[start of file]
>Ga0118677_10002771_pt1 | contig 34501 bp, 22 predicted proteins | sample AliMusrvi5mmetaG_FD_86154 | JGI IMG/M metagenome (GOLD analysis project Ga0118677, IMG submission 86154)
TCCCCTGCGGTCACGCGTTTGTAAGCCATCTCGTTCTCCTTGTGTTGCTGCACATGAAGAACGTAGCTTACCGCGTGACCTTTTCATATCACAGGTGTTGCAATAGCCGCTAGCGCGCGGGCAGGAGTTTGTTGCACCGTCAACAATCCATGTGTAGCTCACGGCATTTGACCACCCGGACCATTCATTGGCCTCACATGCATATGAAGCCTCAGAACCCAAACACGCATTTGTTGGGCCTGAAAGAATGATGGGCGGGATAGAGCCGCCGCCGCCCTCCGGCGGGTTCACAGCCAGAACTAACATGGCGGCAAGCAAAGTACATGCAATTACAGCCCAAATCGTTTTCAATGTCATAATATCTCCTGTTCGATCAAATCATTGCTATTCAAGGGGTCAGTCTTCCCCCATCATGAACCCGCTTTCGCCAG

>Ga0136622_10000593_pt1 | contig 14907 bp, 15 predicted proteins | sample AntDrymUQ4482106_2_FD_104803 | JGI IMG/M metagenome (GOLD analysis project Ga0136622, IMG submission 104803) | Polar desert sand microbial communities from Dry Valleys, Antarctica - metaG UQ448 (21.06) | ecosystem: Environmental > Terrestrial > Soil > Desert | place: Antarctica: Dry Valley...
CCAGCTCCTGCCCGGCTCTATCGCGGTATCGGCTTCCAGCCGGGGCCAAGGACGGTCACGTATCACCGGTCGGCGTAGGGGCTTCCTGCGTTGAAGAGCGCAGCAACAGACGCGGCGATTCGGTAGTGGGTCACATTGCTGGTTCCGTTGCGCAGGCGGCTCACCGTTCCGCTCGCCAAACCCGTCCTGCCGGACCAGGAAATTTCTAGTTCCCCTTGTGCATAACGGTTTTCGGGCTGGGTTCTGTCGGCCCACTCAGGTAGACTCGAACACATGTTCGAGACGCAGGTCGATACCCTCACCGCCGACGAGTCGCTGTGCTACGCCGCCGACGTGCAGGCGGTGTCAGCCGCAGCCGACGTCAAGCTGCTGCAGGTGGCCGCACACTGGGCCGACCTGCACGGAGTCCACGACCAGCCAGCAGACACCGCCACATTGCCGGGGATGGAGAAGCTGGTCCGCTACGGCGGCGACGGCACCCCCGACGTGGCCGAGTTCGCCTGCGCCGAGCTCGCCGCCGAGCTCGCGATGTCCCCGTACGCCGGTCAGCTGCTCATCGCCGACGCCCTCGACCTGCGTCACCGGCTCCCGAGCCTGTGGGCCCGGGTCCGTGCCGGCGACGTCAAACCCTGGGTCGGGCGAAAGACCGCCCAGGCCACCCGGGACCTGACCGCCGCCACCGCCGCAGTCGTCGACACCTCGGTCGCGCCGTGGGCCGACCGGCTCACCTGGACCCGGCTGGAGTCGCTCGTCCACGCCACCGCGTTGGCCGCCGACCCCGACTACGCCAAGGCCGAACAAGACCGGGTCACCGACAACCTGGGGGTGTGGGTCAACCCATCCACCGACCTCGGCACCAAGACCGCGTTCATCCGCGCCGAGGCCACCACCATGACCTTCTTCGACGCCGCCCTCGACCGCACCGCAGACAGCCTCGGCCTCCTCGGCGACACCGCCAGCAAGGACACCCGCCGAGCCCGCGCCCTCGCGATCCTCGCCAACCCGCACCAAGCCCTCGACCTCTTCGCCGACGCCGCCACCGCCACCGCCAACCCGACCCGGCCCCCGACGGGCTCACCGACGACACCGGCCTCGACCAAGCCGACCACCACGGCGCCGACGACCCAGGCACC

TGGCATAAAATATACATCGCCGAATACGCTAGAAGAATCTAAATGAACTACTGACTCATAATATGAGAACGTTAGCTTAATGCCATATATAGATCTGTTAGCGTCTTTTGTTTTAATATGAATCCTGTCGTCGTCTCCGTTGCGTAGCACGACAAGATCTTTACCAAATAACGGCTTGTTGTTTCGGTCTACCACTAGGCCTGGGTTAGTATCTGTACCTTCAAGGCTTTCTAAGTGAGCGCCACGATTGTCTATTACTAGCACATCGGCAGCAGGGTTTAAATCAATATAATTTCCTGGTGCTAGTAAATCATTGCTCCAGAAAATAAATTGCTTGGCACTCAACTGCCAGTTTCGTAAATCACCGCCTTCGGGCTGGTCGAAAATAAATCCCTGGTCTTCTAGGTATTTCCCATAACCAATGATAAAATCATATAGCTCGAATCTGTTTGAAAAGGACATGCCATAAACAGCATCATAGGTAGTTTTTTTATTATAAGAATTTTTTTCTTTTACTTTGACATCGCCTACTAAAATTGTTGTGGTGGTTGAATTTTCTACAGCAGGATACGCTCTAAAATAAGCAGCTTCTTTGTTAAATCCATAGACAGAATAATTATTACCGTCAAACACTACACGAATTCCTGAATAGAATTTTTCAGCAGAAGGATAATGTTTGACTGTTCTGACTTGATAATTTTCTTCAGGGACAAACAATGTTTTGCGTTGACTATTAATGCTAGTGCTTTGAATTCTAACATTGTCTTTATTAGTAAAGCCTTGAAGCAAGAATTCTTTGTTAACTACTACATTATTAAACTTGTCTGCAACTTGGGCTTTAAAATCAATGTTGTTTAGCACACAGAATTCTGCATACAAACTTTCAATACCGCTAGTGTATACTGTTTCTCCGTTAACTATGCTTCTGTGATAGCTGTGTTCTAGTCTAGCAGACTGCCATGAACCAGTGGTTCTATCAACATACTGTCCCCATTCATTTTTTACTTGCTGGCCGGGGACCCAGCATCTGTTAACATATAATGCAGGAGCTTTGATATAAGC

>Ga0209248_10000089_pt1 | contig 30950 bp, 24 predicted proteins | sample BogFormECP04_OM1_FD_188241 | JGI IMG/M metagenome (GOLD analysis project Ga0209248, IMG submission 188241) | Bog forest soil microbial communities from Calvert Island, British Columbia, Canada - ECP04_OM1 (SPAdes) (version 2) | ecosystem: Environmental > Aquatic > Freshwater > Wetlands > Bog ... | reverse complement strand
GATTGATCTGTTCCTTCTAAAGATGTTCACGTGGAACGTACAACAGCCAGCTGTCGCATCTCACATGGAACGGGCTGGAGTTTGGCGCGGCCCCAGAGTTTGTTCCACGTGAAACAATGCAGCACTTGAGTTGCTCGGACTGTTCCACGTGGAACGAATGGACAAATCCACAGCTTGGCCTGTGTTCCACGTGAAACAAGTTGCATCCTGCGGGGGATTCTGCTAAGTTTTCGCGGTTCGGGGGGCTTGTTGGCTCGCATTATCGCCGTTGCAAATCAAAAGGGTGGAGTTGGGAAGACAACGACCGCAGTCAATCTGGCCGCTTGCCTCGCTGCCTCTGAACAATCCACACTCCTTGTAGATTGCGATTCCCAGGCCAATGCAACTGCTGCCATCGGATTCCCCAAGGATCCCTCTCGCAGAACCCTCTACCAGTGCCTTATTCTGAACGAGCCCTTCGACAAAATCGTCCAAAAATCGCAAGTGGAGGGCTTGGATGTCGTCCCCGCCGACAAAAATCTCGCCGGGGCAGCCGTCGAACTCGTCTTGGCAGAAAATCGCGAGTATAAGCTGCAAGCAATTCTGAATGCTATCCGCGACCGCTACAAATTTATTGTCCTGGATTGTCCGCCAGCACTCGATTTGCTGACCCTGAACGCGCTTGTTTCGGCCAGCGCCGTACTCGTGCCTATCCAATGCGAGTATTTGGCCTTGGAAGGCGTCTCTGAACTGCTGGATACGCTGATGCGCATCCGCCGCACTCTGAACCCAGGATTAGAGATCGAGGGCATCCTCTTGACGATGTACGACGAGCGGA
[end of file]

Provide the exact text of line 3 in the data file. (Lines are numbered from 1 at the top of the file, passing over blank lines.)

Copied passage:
>Ga0136622_10000593_pt1 | contig 14907 bp, 15 predicted proteins | sample AntDrymUQ4482106_2_FD_104803 | JGI IMG/M metagenome (GOLD analysis project Ga0136622, IMG submission 104803) | Polar desert sand microbial communities from Dry Valleys, Antarctica - metaG UQ448 (21.06) | ecosystem: Environmental > Terrestrial > Soil > Desert | place: Antarctica: Dry Valley...